He also noted that the process of receiving federal aid will likely take a long time, asking everyone to not get discouraged, but to keep thorough records.
Speaking to where his focus was, Howard forgot to mention the fire department had also been flooded, with crew members working to clean up the station earlier this week. We’re told North Magoffin Volunteer Fire Department station also flooded, though we don’t know the extent at press time.
Salyersville Mayor James “Pete” Shepherd said there’s a little bit of damage everywhere, but it will be a big job to clean up.
Ramey Memorial Park was particularly hit hard, so he said they would be focusing on cleaning up the debris and replacing the fences, hoping to have the ballfields ready to use by spring.
He said Coal Branch had some significant damage, but he’s waiting to see if he could get funding to fix it right in a way that will prevent future flooding issues.
More information will be released as it becomes available.
Thankfully, none of the Magoffin County schools were damaged in the flooding, but the school system’s focus this week has been on where they can get the buses.
Superintendent Scott Helton explained they had to call off school on Monday due to so many roads still being impassable, and used Tuesday as a day for bus drivers to take the buses out on their routes without the students to see where they could go.
Helton said on Monday they were coordinating with the county judge and mayor to make sure as many roads were passable as possible before having school, again.
On Wednesday they had school on a one-hour delay, with many buses having to drive alternate routes. Helton said on Wednesday afternoon that the morning bus run went smoothly, with no complaints, though everyone had been contacted beforehand and all were understanding of the changes.
“Our first thing is safety,” Helton said. “We don’t want to put kids in danger.”
Helton said they were happy to be able to offer the middle school facility and buses for the nursing home evacuation, noting that the local officials orchestrated everything and it all seemed to run smoothly.
Currently, the last day of school for Magoffin County Schools is in the first week of June, though that is with keeping spring break in the calendar. Changes to the school calendar will be reported as information becomes available.
Saturday night was an eventful night for the Magoffin County Rescue Squad, with crews rescuing numerous people and losing several vehicles during the severe weather.
“People don’t realize when we go out, we put our lives in danger, too,” Magoffin County Rescue Squad Captain Carter Conley told the Independent.
Conley said they were helping the highway department with mudslides until roughly 10 p.m., when they started getting bombarded with 911 calls of flooding on the roadways.
One vehicle turned over in the water, but they were able to get everyone out safely. By the end of the night, they would perform five water rescues out of vehicles.
The rescue squad evacuated 18 people using the swift water rescue boat, which was damaged heavily in one of the rescues near the Salyersville post office.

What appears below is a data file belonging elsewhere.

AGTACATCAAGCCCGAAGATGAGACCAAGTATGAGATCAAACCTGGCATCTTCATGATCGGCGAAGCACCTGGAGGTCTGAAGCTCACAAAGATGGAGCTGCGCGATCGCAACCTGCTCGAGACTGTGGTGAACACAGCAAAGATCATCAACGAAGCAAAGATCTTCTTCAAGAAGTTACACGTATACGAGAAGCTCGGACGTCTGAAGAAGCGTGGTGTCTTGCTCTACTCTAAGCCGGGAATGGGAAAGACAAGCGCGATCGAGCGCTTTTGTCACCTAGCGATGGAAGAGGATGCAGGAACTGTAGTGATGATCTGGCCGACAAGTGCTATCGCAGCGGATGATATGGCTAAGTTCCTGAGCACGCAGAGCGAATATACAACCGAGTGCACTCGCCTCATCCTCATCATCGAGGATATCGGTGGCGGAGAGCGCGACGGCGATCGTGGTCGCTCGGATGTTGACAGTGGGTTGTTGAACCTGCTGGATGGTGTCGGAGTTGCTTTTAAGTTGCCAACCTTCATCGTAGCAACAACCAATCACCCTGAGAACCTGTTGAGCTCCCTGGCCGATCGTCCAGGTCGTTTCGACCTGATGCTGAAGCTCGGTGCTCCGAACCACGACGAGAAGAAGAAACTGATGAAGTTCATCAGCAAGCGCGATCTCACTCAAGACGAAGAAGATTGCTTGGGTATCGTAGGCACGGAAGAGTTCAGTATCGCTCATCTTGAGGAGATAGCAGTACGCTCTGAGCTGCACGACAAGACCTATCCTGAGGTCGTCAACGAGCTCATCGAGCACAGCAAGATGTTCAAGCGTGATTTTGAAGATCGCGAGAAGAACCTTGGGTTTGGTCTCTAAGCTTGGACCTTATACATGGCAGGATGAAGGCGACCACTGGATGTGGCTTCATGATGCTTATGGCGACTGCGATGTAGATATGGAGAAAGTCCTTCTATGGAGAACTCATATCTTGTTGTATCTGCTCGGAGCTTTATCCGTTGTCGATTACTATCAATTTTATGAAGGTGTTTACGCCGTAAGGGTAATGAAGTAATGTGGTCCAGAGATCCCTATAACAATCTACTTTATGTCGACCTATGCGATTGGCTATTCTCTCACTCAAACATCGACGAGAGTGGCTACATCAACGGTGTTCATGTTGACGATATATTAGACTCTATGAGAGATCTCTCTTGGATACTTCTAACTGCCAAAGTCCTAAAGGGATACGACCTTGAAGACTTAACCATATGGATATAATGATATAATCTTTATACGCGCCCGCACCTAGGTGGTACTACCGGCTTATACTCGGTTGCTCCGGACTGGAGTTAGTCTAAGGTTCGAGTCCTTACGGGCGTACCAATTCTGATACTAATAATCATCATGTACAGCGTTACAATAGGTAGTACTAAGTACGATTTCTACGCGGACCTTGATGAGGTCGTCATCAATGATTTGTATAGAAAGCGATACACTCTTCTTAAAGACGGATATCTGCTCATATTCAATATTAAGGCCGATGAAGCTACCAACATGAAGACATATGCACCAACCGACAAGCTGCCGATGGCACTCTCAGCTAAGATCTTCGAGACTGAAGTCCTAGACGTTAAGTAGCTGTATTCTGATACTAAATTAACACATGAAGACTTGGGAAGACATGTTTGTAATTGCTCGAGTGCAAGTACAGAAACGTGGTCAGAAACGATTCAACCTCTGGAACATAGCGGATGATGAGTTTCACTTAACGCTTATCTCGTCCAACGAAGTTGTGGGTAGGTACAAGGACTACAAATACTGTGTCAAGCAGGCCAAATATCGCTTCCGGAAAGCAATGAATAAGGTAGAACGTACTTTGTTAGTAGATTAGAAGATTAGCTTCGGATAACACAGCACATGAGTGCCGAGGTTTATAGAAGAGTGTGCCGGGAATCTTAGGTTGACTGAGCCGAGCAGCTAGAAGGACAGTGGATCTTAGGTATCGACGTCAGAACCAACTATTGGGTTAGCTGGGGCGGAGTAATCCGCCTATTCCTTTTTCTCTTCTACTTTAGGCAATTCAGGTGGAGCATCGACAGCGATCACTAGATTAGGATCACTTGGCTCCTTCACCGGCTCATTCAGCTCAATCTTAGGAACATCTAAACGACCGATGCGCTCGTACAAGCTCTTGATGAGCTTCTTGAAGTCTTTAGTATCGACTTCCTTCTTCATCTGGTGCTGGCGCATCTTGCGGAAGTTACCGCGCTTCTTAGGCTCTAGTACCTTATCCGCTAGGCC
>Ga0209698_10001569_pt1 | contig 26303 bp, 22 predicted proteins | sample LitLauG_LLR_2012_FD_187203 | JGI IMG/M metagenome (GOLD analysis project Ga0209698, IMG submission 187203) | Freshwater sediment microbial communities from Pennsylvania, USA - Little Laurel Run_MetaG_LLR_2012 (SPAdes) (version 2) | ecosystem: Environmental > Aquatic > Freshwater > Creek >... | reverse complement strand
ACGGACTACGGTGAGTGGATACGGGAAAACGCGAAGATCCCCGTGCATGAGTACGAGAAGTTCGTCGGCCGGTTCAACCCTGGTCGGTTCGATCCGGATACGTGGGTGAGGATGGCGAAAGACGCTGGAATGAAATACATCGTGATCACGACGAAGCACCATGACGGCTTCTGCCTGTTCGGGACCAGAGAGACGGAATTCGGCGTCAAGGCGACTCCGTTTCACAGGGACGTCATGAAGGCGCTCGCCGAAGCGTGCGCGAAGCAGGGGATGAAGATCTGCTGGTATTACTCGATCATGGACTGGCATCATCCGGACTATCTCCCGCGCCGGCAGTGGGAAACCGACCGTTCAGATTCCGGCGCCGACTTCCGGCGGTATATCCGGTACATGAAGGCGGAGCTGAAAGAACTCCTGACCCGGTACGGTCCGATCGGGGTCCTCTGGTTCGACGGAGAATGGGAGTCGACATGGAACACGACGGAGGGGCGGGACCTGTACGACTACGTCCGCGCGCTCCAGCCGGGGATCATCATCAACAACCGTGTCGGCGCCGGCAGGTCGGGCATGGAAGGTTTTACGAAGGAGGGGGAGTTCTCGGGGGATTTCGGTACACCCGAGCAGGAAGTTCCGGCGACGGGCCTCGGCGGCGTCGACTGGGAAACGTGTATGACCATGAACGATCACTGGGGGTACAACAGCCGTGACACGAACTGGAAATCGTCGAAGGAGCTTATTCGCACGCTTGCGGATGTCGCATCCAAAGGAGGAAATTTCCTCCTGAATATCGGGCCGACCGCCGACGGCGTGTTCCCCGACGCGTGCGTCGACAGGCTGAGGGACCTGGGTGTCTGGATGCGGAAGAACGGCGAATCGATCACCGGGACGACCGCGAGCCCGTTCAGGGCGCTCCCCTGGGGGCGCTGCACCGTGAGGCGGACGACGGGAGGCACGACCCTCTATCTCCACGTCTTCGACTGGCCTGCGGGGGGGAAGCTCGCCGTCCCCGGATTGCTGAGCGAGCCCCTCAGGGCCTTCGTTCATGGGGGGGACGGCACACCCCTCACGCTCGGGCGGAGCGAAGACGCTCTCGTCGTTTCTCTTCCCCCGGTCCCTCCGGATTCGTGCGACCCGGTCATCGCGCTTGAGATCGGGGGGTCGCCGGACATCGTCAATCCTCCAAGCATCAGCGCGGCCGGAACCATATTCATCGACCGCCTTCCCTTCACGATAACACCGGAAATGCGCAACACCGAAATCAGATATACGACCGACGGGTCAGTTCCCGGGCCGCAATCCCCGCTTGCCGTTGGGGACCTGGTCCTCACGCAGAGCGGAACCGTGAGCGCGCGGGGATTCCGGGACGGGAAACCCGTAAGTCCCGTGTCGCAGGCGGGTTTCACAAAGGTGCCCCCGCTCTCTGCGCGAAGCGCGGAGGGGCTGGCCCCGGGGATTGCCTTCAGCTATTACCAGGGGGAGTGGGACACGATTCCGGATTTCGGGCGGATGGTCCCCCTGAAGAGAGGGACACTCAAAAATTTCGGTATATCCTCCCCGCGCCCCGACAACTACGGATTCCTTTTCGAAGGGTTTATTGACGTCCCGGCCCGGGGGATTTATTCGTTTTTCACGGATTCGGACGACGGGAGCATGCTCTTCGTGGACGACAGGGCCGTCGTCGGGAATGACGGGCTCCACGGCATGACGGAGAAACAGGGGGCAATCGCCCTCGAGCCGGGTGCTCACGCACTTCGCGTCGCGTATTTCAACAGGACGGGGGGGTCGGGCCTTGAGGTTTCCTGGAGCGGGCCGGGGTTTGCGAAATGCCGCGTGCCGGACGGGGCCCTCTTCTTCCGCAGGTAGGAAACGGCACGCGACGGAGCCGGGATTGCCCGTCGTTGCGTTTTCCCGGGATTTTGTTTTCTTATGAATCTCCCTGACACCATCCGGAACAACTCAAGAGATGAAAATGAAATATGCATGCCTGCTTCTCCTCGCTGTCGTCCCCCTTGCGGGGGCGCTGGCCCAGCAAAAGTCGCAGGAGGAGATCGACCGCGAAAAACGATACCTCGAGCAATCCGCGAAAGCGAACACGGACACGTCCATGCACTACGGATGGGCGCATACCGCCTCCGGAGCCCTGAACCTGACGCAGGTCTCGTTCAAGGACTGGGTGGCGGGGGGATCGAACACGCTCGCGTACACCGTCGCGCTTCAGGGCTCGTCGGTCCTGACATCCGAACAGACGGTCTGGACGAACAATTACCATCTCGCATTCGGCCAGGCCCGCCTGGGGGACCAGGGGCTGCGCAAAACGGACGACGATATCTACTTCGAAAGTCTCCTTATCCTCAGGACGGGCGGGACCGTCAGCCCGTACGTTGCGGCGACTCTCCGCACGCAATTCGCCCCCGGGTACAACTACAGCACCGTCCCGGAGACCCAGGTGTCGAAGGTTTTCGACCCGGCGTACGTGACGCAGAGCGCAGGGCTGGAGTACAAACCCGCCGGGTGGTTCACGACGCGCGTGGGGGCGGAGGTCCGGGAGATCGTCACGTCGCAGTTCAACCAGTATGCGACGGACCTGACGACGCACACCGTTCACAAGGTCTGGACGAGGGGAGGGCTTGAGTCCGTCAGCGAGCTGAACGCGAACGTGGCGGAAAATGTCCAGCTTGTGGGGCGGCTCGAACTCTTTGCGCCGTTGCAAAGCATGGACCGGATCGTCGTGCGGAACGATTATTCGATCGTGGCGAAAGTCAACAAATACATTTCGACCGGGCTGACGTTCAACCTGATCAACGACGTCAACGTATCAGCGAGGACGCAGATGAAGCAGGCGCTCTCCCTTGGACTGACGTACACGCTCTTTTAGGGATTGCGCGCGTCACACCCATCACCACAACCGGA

After that, the Floyd County swift water rescue team helped rescue six more people from the Cheyenne area of Rt. 7.
While five or six people had to be taken to the hospital during the nursing home evacuation, Conley was happy to report there were no serious injuries or fatalities that night.
“It was a trying time, but as we always do, we worked through it and we do what God gives us the hand to do,” Conley said.
While one rescue worker was responding to a call, a tree fell on the vehicle on Superior Hill, busting out the windshield and minorly injuring the driver.
“He was taken to the hospital and treated, but he’s here helping, again, today,” Conley said on Monday. “We always want to go out, help and go back home, but we never know what will happen.”
In total two trucks owned by the rescue squad are currently out of commission, one on loan from the forestry division was destroyed, as well as the swift water rescue boat, leaving them with three working rescue vehicles.
“We’re just thankful no one in the community lost their lives,” Conley said. “We lost equipment, but we’re still out here helping and providing services like we always have.”
One of the squad’s vehicles stalled out on Rt. 40 in the flood waters, but that wasn’t the only one they lost that night.
Representative John Blanton, who is also from Magoffin, was actually flooded in at his home on Saturday night, but stayed on the phone all night, working to get the people volunteering to help that night the resources they needed.
“I have been working continuously with local officials and the governor’s office since Saturday night to ensure that every resource is available to assist our people during this disaster,” Representative Blanton told the Independent.
On Monday Governor Matt Bevin declared a state of emergency for all of Kentucky and we are told President Donald Trump has been given the papers to sign regarding a federal state of emergency. We will release information regarding any further declarations as it becomes available.
Before the cut-through was finished at the end of 1997, flooding was pretty common for Salyersville. We’ve received pictures of flood waters in downtown Salyersville as far back as 1939, but have been told 1962, 1978, 1981 and 1984 were all very significant floods, as well. Since the cut-through, however, there’s only been one reported at the disaster level. During Memorial Day weekend in 2004, often referred to in the previous interviews, flood waters reached similar levels as the one last weekend. The nursing home was evacuated that time, but the evacuation did not go quite as smoothly, we’re told, with one bus stalling out (while full of people). For more from past floods, see page A9.